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Interpreting Overview...

Copyright © 2010 Coda Link, Inc.
Anytime communication is needed between people who do not share the same language, a professional interpreter is an effective tool to bridge the gap between users of ASL and English.

The Key to Our Success is in our Hands...
At CODA Link, Inc., our interpreters are multicultural and multi-lingual and have extensive background knowledge and expertise in a variety of settings and possess the vernacular necessary to facilitate effective communication in all arenas. Interpreters hold a position of trust in their role as linguistic and cultural mediators. Integrity, professionalism, attitude and image are important core values to CODA Link, Inc. Interpreters not only need to possess the skills required to perform the job, but they must have the right attitude and demeanor — something we refer to as the "likeability factor." You can be assured that our interpreters are respectful, professional, knowledgeable of their role, and dignified.

Art of Interpreting
The interpreting process requires a high level of cognitive, linguistic and technical skill. Interpreters are highly skilled and have the ability to receive the message in one language and deliver it in to another language. Interpreters are trained to achieve the equivalence by conveying the spirit and intent of the message.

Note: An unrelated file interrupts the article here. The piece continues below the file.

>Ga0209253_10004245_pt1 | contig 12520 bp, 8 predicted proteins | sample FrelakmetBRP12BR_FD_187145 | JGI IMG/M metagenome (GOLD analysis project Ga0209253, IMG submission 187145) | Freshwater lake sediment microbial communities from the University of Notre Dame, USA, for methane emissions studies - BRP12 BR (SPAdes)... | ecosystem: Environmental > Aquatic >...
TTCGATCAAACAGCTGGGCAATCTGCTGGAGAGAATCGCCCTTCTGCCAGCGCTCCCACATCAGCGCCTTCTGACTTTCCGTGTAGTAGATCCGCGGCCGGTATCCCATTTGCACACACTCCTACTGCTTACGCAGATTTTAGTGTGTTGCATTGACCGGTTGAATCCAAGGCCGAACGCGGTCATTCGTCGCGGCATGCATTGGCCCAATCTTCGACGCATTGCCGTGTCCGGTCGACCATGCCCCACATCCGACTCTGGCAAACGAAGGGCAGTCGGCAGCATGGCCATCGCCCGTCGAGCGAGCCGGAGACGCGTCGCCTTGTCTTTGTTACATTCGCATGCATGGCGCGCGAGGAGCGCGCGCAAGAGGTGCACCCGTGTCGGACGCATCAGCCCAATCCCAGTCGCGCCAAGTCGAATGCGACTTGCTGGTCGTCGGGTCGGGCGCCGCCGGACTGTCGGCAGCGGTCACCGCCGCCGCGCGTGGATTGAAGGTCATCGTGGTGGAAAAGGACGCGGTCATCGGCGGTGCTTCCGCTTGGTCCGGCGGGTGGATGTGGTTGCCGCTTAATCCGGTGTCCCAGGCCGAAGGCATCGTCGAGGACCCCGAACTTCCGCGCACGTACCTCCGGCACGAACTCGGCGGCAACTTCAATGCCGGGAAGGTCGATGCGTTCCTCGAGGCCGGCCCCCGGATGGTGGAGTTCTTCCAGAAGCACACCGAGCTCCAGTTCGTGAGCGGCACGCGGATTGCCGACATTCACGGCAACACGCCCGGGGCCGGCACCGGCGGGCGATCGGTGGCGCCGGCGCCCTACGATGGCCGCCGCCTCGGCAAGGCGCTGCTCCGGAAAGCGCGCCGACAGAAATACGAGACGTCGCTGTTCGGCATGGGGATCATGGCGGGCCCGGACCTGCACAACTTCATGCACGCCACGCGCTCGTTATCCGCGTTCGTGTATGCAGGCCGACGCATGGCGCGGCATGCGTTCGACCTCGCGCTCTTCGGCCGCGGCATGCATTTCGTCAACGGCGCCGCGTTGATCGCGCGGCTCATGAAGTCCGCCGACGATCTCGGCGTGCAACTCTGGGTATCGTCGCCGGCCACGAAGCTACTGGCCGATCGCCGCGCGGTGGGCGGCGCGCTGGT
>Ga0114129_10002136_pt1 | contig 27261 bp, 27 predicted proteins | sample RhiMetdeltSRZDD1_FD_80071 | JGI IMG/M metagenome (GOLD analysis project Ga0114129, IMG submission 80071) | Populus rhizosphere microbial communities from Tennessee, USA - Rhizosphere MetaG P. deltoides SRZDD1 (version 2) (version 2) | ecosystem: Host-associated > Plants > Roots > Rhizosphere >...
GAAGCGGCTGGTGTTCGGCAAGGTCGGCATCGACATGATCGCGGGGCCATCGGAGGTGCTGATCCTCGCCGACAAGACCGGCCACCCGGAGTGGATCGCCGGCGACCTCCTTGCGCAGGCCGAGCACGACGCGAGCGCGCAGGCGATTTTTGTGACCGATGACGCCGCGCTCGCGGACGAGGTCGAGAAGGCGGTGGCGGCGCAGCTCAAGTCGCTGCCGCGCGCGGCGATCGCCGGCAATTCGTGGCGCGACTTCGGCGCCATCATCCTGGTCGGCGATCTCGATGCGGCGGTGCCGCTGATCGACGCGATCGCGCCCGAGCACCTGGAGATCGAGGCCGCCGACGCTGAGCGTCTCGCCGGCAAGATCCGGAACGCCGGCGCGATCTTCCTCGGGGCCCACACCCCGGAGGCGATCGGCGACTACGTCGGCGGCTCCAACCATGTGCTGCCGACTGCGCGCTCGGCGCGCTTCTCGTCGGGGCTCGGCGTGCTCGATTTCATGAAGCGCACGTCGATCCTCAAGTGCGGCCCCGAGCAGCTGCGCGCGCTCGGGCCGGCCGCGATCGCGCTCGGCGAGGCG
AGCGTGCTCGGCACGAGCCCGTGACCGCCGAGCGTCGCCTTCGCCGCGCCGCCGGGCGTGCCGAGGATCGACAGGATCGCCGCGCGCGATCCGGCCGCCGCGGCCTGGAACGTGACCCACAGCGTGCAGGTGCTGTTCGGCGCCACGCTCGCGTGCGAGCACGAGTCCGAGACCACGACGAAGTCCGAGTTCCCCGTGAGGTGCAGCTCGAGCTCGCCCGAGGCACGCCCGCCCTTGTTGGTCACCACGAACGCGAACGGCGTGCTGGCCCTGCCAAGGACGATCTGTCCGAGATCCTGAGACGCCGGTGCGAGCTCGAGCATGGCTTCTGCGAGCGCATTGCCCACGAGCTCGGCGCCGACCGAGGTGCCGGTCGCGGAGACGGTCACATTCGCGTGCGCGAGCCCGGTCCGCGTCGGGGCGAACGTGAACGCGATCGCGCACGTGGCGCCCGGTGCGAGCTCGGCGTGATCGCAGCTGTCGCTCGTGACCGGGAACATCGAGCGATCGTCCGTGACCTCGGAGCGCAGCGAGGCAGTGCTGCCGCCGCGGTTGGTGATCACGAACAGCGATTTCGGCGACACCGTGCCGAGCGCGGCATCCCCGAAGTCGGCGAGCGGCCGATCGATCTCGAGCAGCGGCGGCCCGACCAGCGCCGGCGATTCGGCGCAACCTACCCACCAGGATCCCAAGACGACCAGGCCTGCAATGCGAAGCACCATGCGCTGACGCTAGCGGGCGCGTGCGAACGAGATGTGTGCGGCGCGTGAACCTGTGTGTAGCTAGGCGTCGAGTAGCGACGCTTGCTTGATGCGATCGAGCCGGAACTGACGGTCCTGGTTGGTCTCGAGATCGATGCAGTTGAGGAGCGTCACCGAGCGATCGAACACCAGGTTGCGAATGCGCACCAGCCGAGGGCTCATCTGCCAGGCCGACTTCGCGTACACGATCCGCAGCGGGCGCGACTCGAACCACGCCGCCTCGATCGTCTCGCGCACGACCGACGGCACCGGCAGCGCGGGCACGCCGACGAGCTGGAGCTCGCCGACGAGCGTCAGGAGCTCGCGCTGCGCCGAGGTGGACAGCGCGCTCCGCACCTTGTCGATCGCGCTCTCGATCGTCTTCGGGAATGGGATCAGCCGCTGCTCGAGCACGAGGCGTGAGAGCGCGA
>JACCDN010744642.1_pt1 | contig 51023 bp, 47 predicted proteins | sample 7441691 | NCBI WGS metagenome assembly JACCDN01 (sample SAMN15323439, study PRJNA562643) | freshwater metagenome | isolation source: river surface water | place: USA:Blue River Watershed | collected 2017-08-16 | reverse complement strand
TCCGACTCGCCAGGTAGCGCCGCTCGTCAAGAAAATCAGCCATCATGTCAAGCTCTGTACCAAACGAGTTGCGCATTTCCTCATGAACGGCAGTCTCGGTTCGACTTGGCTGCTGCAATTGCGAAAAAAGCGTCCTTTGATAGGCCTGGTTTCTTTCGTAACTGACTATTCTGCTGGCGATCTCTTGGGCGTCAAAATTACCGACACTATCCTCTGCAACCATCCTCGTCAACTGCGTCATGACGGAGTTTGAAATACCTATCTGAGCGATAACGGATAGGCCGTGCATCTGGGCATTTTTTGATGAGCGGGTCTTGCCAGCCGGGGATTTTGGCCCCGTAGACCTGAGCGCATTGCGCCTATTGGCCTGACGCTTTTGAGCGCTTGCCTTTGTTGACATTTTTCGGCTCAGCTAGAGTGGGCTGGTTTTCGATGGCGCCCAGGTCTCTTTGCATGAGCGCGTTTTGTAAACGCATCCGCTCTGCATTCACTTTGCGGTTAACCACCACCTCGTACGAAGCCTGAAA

“We communicate the message, not just the words.

…because the key to successful communication is in our hands.”

 
Simultaneous Interpreting
Simultaneous interpretation requires the interpreter to listen (either visually or audio logically), sign/speak and process the message at the same time. This means that the interpreter begins to interpret in the target language while listening or watching the message being rendered in the source language.
Consecutive Interpreting
With this model, the speaker will begin with several thoughts and one or more sentences. The interpreter takes this information “in chunks” and reproduces in a conceptually accurate message. This style takes a little longer but has the advantage of being more accurate, allowing more time to process. It works ideally in a one-on-one setting.

Team Interpreting
Team interpreting is two interpreters sharing an assignment. Interpreters are working in conjunction with one another as support or back up when providing services to a consumer. Team interpreters rely on each to provide missed information, technical vocabulary and assistance in voice interpretation as well as physical relief. In team situations, both interpreters are "on" at all times, not just the interpreter who is moving his/her hands.1

It is recommended that a team of at least two interpreters be assigned to any assignment that is two hours or more in length.

There are several reasons to support team interpreting. Interpreting for extensive hours is quite taxing; teaming reduces interpreter fatigue and reduces the risk of Repetitive Motion Injury (RMI).

Please refer to www.rid.org for more information.

1Establishing A Freelance Interpretation Business,
 by Tammera J. Fisher, CI, NAD Level IV: Advanced, Butte Publications, Inc., ISBN 1-884362-03-6.